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Dolphins At Hunting Island

The common bottlenose dolphin (Tursiops truncatus) is a charismatic and beloved sight in our Beaufort waterways. Intelligent and social – they travel, feed, play and rest in groups and are active throughout the day and night. Local residents and visitors alike are fortunate to have the opportunity to frequently observe these beautiful creatures in their natural habitat.


Bottlenose dolphins consume approximately five percent of their body weight a day; roughly 15-30 pounds of fish, squid, and crustaceans depending on the size of the dolphin. They employ a diverse array of foraging strategies, many of which are complex in nature and likely learned. Some of these behaviors involve single animals while other techniques involve dolphins working together in a coordinated effort. With flukes slapping, water splashing and fish leaping, many of these feeding methods create an impressive visual and acoustic display that an observer will not soon forget.

Dolphin Coastal Exp.jpg


Photo courtesy of Coastal Expeditions/Will Gifford


At Hunting Island, the salt marsh estuary is created by the network of capillary creeks that lead from Hunting Island State Park through Fripp Island and Harbor Island known as The Story River.


This southeast coast saltwater river is called the Southeast Coast Saltwater Paddling Trail (SECT) which is part of 800 miles connecting the Chesapeake Bay and the Georgia-Florida border. This river provides a unique opportunity for paddlers to experience an unbroken trail through four states in the tidal marshes and rivers of the southern USA. 



Hunting Island is home to some four miles of pristine beaches, thousands of acres of marsh and maritime forest, a historic lighthouse, a saltwater lagoon and ocean inlet…which all play their part in the park’s natural allure. Thanks to limited human development and lots of hard work by a dedicated staff, the island remains a natural preserve for its abundant wildlife.


Chart courtesy of Coastal Expeditions


Story River Dolphin Cruise

Adults: $40

Children 3–12: $20

Children 2 & under: Free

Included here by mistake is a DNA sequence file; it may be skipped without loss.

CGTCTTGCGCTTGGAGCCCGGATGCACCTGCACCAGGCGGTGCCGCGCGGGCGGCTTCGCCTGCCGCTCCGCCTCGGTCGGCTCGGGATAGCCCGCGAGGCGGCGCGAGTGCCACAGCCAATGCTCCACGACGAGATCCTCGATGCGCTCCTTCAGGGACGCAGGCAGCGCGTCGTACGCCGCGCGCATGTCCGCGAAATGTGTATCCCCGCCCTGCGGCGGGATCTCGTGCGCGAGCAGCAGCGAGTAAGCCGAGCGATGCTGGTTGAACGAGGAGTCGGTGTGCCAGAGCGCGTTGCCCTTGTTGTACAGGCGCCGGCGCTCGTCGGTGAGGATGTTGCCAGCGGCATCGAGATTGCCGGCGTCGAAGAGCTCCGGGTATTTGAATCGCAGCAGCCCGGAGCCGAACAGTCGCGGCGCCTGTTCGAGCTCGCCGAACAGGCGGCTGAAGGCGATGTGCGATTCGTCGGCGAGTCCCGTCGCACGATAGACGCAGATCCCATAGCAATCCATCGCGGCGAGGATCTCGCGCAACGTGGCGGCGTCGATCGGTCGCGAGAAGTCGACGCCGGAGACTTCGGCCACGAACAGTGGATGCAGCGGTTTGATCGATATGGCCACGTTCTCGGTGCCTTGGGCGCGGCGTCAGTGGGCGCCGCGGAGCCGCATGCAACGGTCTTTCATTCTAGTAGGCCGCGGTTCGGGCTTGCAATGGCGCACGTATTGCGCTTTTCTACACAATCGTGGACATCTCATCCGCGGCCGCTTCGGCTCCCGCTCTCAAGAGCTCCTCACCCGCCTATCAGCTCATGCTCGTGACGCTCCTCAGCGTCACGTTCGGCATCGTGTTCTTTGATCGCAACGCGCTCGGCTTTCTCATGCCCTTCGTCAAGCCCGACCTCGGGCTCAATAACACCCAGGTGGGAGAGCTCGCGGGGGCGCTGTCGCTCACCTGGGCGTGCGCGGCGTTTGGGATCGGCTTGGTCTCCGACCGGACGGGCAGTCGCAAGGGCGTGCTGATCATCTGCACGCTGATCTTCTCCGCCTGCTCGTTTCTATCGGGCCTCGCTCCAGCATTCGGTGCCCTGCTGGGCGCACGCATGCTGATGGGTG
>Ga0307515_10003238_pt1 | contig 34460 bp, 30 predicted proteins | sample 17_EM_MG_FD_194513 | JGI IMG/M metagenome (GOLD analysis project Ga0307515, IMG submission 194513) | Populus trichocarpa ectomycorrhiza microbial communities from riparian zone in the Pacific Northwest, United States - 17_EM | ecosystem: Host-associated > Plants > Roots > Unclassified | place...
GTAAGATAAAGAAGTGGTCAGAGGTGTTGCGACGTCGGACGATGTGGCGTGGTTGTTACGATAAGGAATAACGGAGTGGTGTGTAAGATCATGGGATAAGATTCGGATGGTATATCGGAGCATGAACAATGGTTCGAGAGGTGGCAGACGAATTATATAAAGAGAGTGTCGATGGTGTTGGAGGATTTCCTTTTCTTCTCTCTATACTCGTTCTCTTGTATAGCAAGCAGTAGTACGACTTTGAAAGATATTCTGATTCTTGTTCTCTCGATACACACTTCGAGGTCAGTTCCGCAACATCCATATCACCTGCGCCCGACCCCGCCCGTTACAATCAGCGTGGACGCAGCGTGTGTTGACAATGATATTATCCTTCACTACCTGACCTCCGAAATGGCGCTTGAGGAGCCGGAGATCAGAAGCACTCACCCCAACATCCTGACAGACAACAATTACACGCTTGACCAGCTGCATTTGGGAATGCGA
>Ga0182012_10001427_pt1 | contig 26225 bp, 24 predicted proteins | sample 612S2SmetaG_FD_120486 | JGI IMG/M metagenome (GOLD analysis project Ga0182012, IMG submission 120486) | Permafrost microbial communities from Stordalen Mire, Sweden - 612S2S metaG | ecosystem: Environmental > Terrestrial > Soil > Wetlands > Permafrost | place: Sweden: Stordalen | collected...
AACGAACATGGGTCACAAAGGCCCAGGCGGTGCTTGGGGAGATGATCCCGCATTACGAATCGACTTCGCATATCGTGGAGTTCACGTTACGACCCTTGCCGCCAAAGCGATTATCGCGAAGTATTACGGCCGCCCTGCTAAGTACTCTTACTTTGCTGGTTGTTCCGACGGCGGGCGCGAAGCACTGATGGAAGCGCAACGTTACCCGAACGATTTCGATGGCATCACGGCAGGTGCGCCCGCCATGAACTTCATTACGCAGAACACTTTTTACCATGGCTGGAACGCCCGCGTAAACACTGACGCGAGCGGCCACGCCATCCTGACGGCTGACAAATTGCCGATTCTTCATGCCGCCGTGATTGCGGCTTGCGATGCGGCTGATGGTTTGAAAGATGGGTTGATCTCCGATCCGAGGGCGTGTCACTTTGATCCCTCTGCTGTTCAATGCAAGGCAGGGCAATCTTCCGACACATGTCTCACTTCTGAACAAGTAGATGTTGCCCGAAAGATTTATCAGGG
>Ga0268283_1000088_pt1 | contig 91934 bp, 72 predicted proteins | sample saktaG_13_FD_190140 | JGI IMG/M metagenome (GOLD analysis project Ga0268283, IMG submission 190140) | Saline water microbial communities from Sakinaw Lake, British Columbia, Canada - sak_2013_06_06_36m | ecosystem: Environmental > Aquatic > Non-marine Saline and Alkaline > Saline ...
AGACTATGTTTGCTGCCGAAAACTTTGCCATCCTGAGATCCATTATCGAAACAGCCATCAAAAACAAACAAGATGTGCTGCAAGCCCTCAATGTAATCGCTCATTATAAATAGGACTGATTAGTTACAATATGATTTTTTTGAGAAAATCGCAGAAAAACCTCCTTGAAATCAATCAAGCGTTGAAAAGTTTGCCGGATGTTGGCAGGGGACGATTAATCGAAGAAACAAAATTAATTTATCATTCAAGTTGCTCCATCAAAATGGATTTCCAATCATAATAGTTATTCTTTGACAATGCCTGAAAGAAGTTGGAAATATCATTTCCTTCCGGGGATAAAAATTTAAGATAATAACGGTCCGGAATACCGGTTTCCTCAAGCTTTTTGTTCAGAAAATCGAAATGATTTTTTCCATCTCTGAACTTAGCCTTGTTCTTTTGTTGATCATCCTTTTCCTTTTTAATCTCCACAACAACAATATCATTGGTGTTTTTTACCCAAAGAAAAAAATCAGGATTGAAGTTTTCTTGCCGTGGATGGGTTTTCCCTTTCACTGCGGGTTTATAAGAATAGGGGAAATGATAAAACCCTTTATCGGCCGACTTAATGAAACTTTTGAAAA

1.5 hours


Join us for a 2-hour ecotour to explore the salt marsh estuary created by the network of capillary creeks that lead from Hunting Island State Park near Beaufort, South Carolina. This tour is ideal for families and nature lovers that want to learn more about the native habitats and the animals that live within them, included the gregarious and curious Atlantic bottlenose dolphin.  

While we look for dolphins, your guide will also point out the other wildlife that lives in this diverse ecosystem. The Story River is home to nearly 300 different species of birds, including egrets, herons, terns, bald eagles, roseate spoonbills and pelicans. As we enter this saltwater tidal zone, we’re sure to see many of these birds as they feed in the estuary.

There is no better way to enjoy the educational and inspiring aspects of these wonderful creatures than from the stable platform of our expedition cruiser, Godwit. 

Will Gifford photo - St. Phillips Island


Photo courtesy of Coastal Expeditions/Will Gifford

Perhaps one of the most impressive feeding techniques to observe in our area is a type of cooperative feeding behavior that is unique to South Carolina and Georgia. This method is termed strand feeding and is so-called because the dolphins partially strand themselves temporarily on the shore to feed.

First documented in 1971 (Hoese) in the shallow marshes of Georgia, strand feeding involves a group of dolphins operating as a unit to capture schooling fish. Working at low tide, the dolphins synchronize their movements underwater to corral the fish towards a bank. The dolphins then make a strong push towards the shore, creating a bow wave and forcing their prey onto the mud. The sheer force of them hurling their bodies towards the shore as a group is an extraordinary display and not without risk. The dolphins consume the fish on the bank and must quickly slide or shimmy back into the water before they become stuck in the mud and face a host of hazards.




Photo Courtesy of Eat, Stay, Play Beaufort

Lowcountry Dolphins: Strand Feeding


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